Books, Cooking, History Class, Life, Uncategorized, World War I

Making Anzac Biscuits

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I’m constantly learning from my children.

Most of these lessons are about the precious nature of time or the futility of cleaning, but recently my eldest had the opportunity to teach Mom a bit about history, too.

She received the Stuck Inside Creativity Book * as a gift on our recent Midwest travels. It was a wonderful companion, full of activities and information.

I didn’t expect it to also inspire her to say, “Mommy! You could write about this!”

She proudly displayed a page headed “Make Your Own Anzac Biscuits,” and read the following description.

“Anzac biscuits are a traditional treat from Australia and New Zealand. They became popular during World War I when eggs were rationed. This recipe doesn’t include them.” (pg. 16)

Hmmm, I guess she noticed all of the books and movies on the World Wars…

Of course, I agreed. Even without the lure of history, baking with the kids is always fun, if messy.  As I wondered what I could substitute for “golden syrup” and tried to convert the ounces in the recipe into cups, (ugh- mental math!) I wondered if there was more to the history of these biscuits than the brief paragraph outlined.

A quick online search confirmed my suspicion.

In 1915, a combined force of Australian and New Zealand troops was dubbed “ANZAC.” They landed, along with other Allied forces, on Turkey’s Gallipoli Peninsula on Sunday, April 25th, around dawn.

By the end of the Gallipoli campaign the death toll had climbed to over 130,000, including over 8,700 Australians and 2,779 New Zealanders.

These sacrifices are still remembered in a dawn service on Anzac Day, observed annually on April 25th.

Some sites claim that Anzac biscuits got their name because they were sent over to the troops. Another states that they weren’t named Anzac biscuits until the 20’s.

Whatever their name’s origin, the biscuits- or my muddled version with several ingredient substitutions and a good deal of “guestimating” measurements- were delicious, and it was a pleasure to learn something new, courtesy of my daughter!

Do any of you know the REAL story of the Anzac biscuit? Do you have other traditional foods with interesting stories?

Thanks for the visit!

If you’d like to try making Anzac biscuits, the recipe we used, courtesy of National Geographic, Kids, is below. Other recipes abound online.

In a mixing bowl, combine: 3 1/2 oz oatmeal, 3 1/2 oz sugar, 3 1/2 oz dried coconut, 5 1/2 oz flour

In a saucepan, combine: 2 T golden syrup,** 5 1/2 oz. butter. Melt on low heat. Remove from heat and stir in 1 tsp baking soda.

Combine all ingredients. Divide mixture into 12 equally sized round balls.*** Place on lightly oiled baking sheet, and flatten slightly.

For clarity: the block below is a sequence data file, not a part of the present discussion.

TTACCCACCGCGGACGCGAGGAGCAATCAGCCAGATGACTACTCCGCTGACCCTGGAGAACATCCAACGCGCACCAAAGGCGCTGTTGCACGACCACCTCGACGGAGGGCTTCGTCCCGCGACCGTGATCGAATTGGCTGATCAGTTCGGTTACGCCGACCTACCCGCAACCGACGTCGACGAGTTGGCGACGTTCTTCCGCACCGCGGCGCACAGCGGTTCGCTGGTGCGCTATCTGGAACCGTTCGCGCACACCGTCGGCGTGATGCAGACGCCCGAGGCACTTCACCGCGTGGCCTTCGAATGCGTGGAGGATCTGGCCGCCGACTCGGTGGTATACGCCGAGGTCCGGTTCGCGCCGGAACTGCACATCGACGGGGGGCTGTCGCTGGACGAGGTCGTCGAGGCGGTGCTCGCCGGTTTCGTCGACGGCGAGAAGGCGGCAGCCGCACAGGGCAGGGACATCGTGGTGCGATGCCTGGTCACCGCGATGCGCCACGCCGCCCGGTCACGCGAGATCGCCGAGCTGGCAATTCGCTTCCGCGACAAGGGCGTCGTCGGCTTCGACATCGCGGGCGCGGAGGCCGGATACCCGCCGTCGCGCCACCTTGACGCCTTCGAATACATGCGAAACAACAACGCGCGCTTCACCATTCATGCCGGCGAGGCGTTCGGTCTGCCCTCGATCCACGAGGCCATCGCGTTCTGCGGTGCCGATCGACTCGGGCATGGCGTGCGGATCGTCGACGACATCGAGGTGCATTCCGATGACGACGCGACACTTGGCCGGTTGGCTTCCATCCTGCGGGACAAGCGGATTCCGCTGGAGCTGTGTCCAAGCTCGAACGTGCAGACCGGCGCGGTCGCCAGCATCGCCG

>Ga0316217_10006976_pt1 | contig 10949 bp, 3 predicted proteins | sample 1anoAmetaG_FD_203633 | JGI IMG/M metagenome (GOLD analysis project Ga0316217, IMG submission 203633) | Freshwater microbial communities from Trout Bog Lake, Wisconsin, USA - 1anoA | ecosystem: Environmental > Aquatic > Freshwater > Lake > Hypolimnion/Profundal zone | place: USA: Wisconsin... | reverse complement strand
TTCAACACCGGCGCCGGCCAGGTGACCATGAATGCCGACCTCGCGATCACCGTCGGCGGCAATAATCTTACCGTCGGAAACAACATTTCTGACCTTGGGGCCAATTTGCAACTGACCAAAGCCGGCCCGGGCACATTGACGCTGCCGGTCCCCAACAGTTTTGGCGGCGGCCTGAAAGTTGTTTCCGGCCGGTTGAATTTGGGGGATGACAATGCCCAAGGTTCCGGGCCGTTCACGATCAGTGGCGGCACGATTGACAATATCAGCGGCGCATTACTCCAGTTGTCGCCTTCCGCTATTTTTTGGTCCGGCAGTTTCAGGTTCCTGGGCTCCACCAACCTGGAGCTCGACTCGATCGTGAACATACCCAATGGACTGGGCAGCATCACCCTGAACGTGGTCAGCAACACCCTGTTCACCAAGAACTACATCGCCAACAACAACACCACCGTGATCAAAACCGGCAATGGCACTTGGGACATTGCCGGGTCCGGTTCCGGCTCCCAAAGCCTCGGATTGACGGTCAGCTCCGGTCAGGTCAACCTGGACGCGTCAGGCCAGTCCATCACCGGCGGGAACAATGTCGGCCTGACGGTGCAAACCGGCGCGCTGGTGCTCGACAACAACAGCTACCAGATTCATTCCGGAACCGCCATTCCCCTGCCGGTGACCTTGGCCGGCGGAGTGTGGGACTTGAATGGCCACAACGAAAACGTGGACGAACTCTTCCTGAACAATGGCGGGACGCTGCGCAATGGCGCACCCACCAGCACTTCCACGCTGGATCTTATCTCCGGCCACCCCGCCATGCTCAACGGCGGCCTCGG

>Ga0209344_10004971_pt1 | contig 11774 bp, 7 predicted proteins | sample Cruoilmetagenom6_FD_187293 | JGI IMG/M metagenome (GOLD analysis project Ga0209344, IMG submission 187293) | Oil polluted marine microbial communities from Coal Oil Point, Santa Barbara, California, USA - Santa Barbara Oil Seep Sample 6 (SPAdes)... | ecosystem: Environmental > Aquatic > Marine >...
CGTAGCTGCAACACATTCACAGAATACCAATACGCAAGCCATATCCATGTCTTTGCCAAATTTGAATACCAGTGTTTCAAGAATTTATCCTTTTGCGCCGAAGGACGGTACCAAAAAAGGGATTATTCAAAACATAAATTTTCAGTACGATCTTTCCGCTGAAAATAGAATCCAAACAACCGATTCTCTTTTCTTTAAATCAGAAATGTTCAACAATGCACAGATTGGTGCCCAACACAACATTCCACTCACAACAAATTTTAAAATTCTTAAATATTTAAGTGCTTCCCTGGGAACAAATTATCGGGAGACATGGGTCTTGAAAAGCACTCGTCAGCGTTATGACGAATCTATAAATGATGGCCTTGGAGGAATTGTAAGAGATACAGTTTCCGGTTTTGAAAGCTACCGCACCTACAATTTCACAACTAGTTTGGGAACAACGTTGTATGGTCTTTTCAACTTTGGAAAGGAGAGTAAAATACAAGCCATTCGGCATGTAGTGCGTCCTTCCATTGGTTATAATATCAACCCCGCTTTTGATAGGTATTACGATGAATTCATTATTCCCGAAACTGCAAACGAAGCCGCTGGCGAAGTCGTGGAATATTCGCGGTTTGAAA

Bake at 325 degrees F for about 20 mins.

**The recipe suggests substituting molasses or honey. We used light Karo syrup, and sweetened coconut and reduced the sugar a little.

***My estimates were likely off, as the dough wasn’t forming into ANYTHING but a sticky mess. I added some flour, until it looked better. Hey, wartime recipes are all about adapting, right?

*Archer, Mandy and Alexandra Koken ed. Stuck Inside Creativity Book. National Geographic Partners, 2016. Printed in China.

Primary web source (though I searched several, which agreed): https://nzhistory.govt.nz/war/the-gallipoli-campaign/introduction

 

 

 

9 thoughts on “Making Anzac Biscuits”

  1. Hi Anne – food in WW1 was exceedingly difficult – so good on your kids for being interested and wanting to learn. I wrote a post about ‘Food and logistics of feeding an army in WW1 …’ and included a note that ‘Robert Graves (the author) recalled that his wedding cake was covered with what looked like icing but, due to sugar shortages, was actually a plaster cast!!’ … thought your kids might enjoy this thought! Cheers Hilary

    Liked by 1 person

    1. Oh that’s fascinating! Do you possibly have a link to that post? I’d love to check it out. And I’ll definitely share that story with them. No frosting?! That will be a shocker for them, lol 😉

      Like

  2. PS: So super cool you can bake with your kids. I still haven’t the patience yet, not with my dudes. Blondie understands, too, which is a little sad, but I don’t mind because then baking becomes a special thing she gets to do with her grandma…who bakes way better than me, anyway. 🙂 And Bo, at Christmas time. Hmm, maybe the boys will help him this year, too…. 😉

    Liked by 1 person

    1. When I was expecting Thing 2 I craaaaved baked goods, so the big girl and I baked all the time. I guess the boy remembered liking baked goods in utero, because he still really enjoys it. Patience is…sometimes an issue lol. We usually do it when the kitchen is a mess already 😉

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  3. When Costco started selling Anzac biscuits some years ago a friend of mine started working on a recipe of her own, and she obsessed about it for months and tried many versions before she perfected one. I bought a bottle of Golden Syrup that is still up in my cupboard, and now I can’t remember the one batch of cookies I made! I love memorial foods 🙂

    Liked by 1 person

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